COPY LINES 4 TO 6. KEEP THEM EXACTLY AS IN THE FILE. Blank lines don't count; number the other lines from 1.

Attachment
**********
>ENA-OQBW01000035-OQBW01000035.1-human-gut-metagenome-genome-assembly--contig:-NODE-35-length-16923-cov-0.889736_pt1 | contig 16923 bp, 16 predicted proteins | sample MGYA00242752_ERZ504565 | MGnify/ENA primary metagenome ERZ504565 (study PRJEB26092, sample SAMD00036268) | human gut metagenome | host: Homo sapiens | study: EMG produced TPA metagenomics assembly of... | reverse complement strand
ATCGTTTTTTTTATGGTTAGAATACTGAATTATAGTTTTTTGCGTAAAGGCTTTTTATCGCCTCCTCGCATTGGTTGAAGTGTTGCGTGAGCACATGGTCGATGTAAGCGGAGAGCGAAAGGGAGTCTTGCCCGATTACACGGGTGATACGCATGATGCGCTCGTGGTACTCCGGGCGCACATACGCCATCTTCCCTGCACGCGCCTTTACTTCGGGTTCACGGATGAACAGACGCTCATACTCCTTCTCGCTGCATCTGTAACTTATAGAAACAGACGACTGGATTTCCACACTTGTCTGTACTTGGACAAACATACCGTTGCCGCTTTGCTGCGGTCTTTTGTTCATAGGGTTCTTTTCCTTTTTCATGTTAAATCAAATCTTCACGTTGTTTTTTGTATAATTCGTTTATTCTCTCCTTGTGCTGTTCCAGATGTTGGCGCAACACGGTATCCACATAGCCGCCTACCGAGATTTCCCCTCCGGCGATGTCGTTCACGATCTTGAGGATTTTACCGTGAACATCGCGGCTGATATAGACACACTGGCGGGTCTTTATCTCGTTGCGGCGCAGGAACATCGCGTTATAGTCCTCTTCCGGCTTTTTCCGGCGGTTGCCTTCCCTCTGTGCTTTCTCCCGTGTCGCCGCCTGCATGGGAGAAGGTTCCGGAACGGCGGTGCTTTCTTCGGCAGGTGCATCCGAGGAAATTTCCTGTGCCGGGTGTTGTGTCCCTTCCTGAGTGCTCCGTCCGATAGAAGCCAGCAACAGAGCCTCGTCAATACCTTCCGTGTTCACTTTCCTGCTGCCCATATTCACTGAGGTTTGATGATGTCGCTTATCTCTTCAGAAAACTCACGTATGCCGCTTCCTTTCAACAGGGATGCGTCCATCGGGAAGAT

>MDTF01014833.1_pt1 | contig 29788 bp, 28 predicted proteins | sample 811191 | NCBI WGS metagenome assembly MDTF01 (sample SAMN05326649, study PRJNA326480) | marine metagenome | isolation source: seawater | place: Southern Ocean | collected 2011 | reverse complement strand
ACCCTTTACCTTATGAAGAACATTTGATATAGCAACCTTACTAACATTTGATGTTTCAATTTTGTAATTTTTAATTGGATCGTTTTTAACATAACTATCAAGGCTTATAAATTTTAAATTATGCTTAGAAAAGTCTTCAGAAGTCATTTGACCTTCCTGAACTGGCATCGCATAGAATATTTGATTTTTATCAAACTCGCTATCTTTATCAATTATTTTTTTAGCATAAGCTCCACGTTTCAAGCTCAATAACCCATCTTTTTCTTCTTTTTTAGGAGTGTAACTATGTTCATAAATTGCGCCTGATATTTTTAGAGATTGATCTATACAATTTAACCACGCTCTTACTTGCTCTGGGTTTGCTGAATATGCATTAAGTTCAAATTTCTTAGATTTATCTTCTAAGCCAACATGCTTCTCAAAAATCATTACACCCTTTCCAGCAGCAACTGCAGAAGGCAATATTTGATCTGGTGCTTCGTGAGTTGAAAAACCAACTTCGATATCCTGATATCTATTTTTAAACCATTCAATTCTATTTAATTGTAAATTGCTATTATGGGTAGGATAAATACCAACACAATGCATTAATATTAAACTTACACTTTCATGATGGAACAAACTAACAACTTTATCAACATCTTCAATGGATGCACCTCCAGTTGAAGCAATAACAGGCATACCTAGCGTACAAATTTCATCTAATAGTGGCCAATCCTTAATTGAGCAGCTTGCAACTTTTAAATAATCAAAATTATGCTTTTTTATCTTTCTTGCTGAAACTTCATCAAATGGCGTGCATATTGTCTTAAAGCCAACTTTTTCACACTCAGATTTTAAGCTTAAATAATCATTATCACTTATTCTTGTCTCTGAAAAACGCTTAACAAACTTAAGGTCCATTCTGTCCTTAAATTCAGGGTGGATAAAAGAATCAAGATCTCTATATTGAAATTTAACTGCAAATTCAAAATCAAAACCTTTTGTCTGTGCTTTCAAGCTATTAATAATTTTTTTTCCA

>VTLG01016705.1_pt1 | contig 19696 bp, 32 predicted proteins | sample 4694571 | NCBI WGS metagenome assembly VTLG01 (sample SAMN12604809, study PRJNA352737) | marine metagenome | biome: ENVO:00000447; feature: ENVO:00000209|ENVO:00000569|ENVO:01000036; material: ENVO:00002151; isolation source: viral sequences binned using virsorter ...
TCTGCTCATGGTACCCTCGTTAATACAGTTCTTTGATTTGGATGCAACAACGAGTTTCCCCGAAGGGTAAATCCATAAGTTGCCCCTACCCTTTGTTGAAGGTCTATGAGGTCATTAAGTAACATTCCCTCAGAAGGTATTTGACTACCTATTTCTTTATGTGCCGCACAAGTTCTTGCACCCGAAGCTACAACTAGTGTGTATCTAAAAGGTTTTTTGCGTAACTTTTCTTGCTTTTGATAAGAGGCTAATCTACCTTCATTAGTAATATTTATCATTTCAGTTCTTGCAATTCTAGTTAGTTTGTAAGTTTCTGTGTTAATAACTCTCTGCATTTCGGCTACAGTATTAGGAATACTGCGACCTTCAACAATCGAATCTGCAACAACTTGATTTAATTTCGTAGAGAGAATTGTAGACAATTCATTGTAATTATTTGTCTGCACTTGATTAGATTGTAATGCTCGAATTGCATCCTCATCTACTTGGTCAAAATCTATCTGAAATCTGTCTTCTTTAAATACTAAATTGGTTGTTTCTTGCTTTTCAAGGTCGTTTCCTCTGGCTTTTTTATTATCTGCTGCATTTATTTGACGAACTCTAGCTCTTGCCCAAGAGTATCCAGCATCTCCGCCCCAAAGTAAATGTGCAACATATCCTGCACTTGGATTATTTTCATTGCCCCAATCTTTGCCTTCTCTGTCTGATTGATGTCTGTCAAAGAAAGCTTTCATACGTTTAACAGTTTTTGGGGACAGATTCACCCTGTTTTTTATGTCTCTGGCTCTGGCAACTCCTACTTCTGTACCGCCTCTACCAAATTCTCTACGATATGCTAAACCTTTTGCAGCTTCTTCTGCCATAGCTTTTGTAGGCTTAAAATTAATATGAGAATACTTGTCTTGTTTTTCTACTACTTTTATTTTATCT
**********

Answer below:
ACCCTTTACCTTATGAAGAACATTTGATATAGCAACCTTACTAACATTTGATGTTTCAATTTTGTAATTTTTAATTGGATCGTTTTTAACATAACTATCAAGGCTTATAAATTTTAAATTATGCTTAGAAAAGTCTTCAGAAGTCATTTGACCTTCCTGAACTGGCATCGCATAGAATATTTGATTTTTATCAAACTCGCTATCTTTATCAATTATTTTTTTAGCATAAGCTCCACGTTTCAAGCTCAATAACCCATCTTTTTCTTCTTTTTTAGGAGTGTAACTATGTTCATAAATTGCGCCTGATATTTTTAGAGATTGATCTATACAATTTAACCACGCTCTTACTTGCTCTGGGTTTGCTGAATATGCATTAAGTTCAAATTTCTTAGATTTATCTTCTAAGCCAACATGCTTCTCAAAAATCATTACACCCTTTCCAGCAGCAACTGCAGAAGGCAATATTTGATCTGGTGCTTCGTGAGTTGAAAAACCAACTTCGATATCCTGATATCTATTTTTAAACCATTCAATTCTATTTAATTGTAAATTGCTATTATGGGTAGGATAAATACCAACACAATGCATTAATATTAAACTTACACTTTCATGATGGAACAAACTAACAACTTTATCAACATCTTCAATGGATGCACCTCCAGTTGAAGCAATAACAGGCATACCTAGCGTACAAATTTCATCTAATAGTGGCCAATCCTTAATTGAGCAGCTTGCAACTTTTAAATAATCAAAATTATGCTTTTTTATCTTTCTTGCTGAAACTTCATCAAATGGCGTGCATATTGTCTTAAAGCCAACTTTTTCACACTCAGATTTTAAGCTTAAATAATCATTATCACTTATTCTTGTCTCTGAAAAACGCTTAACAAACTTAAGGTCCATTCTGTCCTTAAATTCAGGGTGGATAAAAGAATCAAGATCTCTATATTGAAATTTAACTGCAAATTCAAAATCAAAACCTTTTGTCTGTGCTTTCAAGCTATTAATAATTTTTTTTCCA

>VTLG01016705.1_pt1 | contig 19696 bp, 32 predicted proteins | sample 4694571 | NCBI WGS metagenome assembly VTLG01 (sample SAMN12604809, study PRJNA352737) | marine metagenome | biome: ENVO:00000447; feature: ENVO:00000209|ENVO:00000569|ENVO:01000036; material: ENVO:00002151; isolation source: viral sequences binned using virsorter ...
TCTGCTCATGGTACCCTCGTTAATACAGTTCTTTGATTTGGATGCAACAACGAGTTTCCCCGAAGGGTAAATCCATAAGTTGCCCCTACCCTTTGTTGAAGGTCTATGAGGTCATTAAGTAACATTCCCTCAGAAGGTATTTGACTACCTATTTCTTTATGTGCCGCACAAGTTCTTGCACCCGAAGCTACAACTAGTGTGTATCTAAAAGGTTTTTTGCGTAACTTTTCTTGCTTTTGATAAGAGGCTAATCTACCTTCATTAGTAATATTTATCATTTCAGTTCTTGCAATTCTAGTTAGTTTGTAAGTTTCTGTGTTAATAACTCTCTGCATTTCGGCTACAGTATTAGGAATACTGCGACCTTCAACAATCGAATCTGCAACAACTTGATTTAATTTCGTAGAGAGAATTGTAGACAATTCATTGTAATTATTTGTCTGCACTTGATTAGATTGTAATGCTCGAATTGCATCCTCATCTACTTGGTCAAAATCTATCTGAAATCTGTCTTCTTTAAATACTAAATTGGTTGTTTCTTGCTTTTCAAGGTCGTTTCCTCTGGCTTTTTTATTATCTGCTGCATTTATTTGACGAACTCTAGCTCTTGCCCAAGAGTATCCAGCATCTCCGCCCCAAAGTAAATGTGCAACATATCCTGCACTTGGATTATTTTCATTGCCCCAATCTTTGCCTTCTCTGTCTGATTGATGTCTGTCAAAGAAAGCTTTCATACGTTTAACAGTTTTTGGGGACAGATTCACCCTGTTTTTTATGTCTCTGGCTCTGGCAACTCCTACTTCTGTACCGCCTCTACCAAATTCTCTACGATATGCTAAACCTTTTGCAGCTTCTTCTGCCATAGCTTTTGTAGGCTTAAAATTAATATGAGAATACTTGTCTTGTTTTTCTACTACTTTTATTTTATCT